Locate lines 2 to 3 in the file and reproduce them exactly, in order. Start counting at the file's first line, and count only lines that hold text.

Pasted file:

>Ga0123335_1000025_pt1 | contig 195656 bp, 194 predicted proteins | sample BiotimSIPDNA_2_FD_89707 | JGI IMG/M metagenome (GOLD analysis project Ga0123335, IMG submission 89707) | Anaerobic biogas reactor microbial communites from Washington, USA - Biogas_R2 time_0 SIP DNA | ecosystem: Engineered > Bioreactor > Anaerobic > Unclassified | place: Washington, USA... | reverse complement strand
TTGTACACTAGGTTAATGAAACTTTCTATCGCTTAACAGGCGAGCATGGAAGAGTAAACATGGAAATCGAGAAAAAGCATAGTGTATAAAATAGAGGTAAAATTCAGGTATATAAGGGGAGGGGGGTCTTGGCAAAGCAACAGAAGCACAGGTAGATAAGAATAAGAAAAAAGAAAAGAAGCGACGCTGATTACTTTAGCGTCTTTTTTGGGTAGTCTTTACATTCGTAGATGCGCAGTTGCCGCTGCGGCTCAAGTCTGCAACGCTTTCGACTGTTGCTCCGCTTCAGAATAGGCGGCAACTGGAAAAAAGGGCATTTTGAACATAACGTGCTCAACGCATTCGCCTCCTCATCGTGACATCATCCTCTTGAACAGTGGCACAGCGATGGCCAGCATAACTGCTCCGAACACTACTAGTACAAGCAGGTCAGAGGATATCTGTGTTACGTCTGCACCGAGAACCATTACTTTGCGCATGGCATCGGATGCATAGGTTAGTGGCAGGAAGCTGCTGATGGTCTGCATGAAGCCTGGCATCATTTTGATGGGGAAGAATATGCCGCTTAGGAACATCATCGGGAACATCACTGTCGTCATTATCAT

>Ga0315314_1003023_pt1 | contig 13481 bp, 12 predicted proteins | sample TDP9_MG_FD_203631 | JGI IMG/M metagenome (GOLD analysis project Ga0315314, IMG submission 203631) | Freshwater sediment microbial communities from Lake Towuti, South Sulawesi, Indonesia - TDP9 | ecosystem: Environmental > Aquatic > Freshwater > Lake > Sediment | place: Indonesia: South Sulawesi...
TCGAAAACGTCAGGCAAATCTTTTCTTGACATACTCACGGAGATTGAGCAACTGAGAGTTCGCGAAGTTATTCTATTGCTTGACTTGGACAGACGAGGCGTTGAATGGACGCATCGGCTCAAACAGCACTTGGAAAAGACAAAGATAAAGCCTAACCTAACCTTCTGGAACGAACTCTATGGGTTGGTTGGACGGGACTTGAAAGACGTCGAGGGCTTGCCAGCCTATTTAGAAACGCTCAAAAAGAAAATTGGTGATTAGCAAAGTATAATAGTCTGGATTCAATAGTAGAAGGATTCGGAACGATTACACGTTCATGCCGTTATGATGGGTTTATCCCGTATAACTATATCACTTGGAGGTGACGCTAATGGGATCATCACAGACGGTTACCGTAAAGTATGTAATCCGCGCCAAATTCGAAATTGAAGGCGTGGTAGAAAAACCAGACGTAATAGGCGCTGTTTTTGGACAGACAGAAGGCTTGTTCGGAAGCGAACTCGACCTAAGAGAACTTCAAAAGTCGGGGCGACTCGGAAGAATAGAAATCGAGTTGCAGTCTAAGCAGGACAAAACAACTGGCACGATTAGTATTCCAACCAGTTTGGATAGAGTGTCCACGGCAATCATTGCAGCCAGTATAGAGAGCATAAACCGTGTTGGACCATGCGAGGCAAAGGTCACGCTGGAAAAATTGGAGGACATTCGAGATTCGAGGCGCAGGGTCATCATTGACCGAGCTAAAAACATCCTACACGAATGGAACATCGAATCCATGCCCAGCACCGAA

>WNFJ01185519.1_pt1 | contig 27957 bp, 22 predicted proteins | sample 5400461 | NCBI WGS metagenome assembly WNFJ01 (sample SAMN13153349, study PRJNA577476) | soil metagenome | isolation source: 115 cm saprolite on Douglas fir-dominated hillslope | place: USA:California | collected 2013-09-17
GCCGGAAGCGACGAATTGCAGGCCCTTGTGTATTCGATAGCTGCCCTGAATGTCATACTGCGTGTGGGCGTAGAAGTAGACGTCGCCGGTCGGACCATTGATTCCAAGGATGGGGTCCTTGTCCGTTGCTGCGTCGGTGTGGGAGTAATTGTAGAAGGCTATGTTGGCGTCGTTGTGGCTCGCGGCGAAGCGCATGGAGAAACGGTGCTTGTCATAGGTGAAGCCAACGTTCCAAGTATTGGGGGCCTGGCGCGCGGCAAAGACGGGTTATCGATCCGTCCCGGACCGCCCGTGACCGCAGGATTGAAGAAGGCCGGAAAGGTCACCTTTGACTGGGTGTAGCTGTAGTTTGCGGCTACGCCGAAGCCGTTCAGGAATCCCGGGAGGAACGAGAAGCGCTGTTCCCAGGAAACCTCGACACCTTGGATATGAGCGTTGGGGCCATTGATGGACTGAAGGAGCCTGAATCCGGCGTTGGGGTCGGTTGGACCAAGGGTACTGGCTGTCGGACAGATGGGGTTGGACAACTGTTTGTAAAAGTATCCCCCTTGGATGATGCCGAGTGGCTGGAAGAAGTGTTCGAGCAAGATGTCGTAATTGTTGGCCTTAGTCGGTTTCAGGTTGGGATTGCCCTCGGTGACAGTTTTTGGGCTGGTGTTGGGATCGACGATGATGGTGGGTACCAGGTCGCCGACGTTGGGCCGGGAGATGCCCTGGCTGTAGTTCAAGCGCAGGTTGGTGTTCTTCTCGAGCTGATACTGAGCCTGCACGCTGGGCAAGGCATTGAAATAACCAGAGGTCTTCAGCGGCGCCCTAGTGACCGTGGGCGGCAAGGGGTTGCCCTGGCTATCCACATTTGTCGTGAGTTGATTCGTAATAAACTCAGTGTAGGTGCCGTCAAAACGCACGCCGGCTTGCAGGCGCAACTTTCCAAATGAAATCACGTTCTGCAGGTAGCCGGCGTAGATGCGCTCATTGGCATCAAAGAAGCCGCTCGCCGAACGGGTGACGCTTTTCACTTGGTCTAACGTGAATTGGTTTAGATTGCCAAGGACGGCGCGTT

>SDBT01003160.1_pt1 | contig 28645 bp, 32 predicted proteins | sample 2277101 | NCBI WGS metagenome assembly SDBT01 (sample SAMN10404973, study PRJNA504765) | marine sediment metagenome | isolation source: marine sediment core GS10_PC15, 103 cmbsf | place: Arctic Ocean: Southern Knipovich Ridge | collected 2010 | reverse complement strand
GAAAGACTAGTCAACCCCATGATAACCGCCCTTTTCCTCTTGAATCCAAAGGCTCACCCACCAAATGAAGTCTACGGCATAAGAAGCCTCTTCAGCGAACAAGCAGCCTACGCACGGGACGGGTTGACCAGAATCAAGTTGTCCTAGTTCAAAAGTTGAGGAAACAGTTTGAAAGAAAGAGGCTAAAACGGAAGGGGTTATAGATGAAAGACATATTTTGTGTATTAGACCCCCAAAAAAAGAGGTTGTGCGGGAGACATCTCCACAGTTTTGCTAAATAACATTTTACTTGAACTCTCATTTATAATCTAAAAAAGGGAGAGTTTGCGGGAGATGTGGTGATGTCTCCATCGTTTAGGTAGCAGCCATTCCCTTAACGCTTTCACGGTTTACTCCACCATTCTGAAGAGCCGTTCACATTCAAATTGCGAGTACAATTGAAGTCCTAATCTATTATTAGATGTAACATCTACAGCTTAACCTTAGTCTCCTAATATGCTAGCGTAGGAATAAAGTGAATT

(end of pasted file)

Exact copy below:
TTGTACACTAGGTTAATGAAACTTTCTATCGCTTAACAGGCGAGCATGGAAGAGTAAACATGGAAATCGAGAAAAAGCATAGTGTATAAAATAGAGGTAAAATTCAGGTATATAAGGGGAGGGGGGTCTTGGCAAAGCAACAGAAGCACAGGTAGATAAGAATAAGAAAAAAGAAAAGAAGCGACGCTGATTACTTTAGCGTCTTTTTTGGGTAGTCTTTACATTCGTAGATGCGCAGTTGCCGCTGCGGCTCAAGTCTGCAACGCTTTCGACTGTTGCTCCGCTTCAGAATAGGCGGCAACTGGAAAAAAGGGCATTTTGAACATAACGTGCTCAACGCATTCGCCTCCTCATCGTGACATCATCCTCTTGAACAGTGGCACAGCGATGGCCAGCATAACTGCTCCGAACACTACTAGTACAAGCAGGTCAGAGGATATCTGTGTTACGTCTGCACCGAGAACCATTACTTTGCGCATGGCATCGGATGCATAGGTTAGTGGCAGGAAGCTGCTGATGGTCTGCATGAAGCCTGGCATCATTTTGATGGGGAAGAATATGCCGCTTAGGAACATCATCGGGAACATCACTGTCGTCATTATCAT

>Ga0315314_1003023_pt1 | contig 13481 bp, 12 predicted proteins | sample TDP9_MG_FD_203631 | JGI IMG/M metagenome (GOLD analysis project Ga0315314, IMG submission 203631) | Freshwater sediment microbial communities from Lake Towuti, South Sulawesi, Indonesia - TDP9 | ecosystem: Environmental > Aquatic > Freshwater > Lake > Sediment | place: Indonesia: South Sulawesi...